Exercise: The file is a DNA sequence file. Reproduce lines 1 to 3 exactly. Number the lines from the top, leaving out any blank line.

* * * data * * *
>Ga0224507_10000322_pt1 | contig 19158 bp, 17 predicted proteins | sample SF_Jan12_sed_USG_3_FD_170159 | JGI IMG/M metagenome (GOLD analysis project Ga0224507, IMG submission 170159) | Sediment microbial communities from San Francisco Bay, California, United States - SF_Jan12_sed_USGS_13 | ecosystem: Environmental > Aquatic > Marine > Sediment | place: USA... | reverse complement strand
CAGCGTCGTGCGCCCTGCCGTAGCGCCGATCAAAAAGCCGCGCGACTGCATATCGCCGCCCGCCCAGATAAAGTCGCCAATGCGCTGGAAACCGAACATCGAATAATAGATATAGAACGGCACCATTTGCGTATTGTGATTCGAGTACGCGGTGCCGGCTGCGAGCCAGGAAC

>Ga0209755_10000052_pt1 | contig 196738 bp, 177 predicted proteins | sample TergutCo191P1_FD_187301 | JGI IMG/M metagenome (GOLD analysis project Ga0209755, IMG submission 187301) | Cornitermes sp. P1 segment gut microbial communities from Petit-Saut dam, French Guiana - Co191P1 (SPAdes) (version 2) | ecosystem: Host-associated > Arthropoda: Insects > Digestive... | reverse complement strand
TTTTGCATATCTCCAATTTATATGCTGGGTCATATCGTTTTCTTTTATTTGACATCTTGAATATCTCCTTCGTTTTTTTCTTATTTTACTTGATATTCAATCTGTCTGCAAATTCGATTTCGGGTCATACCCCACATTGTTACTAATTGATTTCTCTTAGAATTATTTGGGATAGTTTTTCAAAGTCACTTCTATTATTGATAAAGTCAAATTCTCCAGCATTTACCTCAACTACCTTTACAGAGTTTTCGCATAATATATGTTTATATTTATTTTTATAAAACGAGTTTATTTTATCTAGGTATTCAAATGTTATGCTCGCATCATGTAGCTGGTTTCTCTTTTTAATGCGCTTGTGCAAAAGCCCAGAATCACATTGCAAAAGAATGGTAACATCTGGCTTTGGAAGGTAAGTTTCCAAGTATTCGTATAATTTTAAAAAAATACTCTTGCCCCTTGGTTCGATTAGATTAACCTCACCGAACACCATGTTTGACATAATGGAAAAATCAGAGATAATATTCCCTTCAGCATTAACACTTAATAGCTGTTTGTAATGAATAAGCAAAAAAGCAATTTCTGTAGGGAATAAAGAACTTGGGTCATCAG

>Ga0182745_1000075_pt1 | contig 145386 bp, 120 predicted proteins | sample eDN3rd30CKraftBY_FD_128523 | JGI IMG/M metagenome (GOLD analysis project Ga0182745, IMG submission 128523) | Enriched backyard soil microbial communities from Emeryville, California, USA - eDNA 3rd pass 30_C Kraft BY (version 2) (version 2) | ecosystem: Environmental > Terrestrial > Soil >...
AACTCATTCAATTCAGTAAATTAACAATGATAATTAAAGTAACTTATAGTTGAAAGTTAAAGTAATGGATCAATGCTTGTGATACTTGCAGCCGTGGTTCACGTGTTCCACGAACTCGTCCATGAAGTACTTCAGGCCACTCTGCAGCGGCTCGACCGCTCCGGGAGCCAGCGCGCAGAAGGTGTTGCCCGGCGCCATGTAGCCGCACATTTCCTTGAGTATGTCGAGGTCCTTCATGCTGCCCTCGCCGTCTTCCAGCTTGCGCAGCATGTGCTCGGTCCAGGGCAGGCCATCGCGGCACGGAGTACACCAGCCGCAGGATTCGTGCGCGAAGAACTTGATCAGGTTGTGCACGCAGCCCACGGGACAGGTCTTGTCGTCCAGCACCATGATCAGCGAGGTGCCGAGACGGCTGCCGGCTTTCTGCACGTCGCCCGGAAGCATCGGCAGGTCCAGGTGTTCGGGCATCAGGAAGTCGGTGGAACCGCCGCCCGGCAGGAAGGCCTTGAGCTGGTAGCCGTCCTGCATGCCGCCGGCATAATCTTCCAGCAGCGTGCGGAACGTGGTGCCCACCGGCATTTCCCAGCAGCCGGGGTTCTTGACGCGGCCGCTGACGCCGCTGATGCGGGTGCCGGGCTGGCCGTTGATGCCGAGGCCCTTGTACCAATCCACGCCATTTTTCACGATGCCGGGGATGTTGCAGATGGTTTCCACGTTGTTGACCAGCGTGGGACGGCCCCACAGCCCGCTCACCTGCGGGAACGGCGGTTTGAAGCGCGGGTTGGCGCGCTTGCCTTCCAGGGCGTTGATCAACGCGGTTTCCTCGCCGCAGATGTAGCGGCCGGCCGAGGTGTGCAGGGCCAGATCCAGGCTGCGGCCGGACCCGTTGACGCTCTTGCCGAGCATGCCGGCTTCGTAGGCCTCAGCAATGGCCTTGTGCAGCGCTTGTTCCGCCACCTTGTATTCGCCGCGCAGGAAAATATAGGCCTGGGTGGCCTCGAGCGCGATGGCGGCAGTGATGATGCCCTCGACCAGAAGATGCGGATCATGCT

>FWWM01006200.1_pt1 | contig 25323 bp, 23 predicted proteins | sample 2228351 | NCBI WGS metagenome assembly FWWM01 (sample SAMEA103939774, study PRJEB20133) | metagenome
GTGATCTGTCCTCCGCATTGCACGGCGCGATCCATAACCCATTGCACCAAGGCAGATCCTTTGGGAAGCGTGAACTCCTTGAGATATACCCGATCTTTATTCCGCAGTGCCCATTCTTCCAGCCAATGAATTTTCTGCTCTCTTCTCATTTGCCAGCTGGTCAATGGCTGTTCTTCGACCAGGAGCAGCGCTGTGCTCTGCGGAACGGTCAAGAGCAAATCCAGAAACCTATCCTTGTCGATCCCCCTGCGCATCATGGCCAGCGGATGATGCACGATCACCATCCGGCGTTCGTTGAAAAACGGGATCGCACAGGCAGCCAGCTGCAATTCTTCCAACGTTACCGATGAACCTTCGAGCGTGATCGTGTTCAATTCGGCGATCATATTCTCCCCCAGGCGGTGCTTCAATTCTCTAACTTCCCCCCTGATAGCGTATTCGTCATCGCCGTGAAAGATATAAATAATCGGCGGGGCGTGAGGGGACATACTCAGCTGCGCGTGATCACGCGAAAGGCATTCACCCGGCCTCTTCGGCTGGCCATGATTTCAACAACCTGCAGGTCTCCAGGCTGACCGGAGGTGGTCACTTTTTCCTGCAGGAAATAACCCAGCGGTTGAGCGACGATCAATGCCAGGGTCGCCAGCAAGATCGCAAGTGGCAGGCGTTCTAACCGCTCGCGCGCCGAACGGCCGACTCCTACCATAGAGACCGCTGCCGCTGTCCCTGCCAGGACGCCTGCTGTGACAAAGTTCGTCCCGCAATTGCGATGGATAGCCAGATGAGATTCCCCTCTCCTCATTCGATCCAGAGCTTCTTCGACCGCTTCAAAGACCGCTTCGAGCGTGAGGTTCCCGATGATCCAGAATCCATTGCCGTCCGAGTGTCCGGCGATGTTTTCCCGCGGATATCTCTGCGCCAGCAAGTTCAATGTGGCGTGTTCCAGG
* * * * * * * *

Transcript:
>Ga0224507_10000322_pt1 | contig 19158 bp, 17 predicted proteins | sample SF_Jan12_sed_USG_3_FD_170159 | JGI IMG/M metagenome (GOLD analysis project Ga0224507, IMG submission 170159) | Sediment microbial communities from San Francisco Bay, California, United States - SF_Jan12_sed_USGS_13 | ecosystem: Environmental > Aquatic > Marine > Sediment | place: USA... | reverse complement strand
CAGCGTCGTGCGCCCTGCCGTAGCGCCGATCAAAAAGCCGCGCGACTGCATATCGCCGCCCGCCCAGATAAAGTCGCCAATGCGCTGGAAACCGAACATCGAATAATAGATATAGAACGGCACCATTTGCGTATTGTGATTCGAGTACGCGGTGCCGGCTGCGAGCCAGGAAC

>Ga0209755_10000052_pt1 | contig 196738 bp, 177 predicted proteins | sample TergutCo191P1_FD_187301 | JGI IMG/M metagenome (GOLD analysis project Ga0209755, IMG submission 187301) | Cornitermes sp. P1 segment gut microbial communities from Petit-Saut dam, French Guiana - Co191P1 (SPAdes) (version 2) | ecosystem: Host-associated > Arthropoda: Insects > Digestive... | reverse complement strand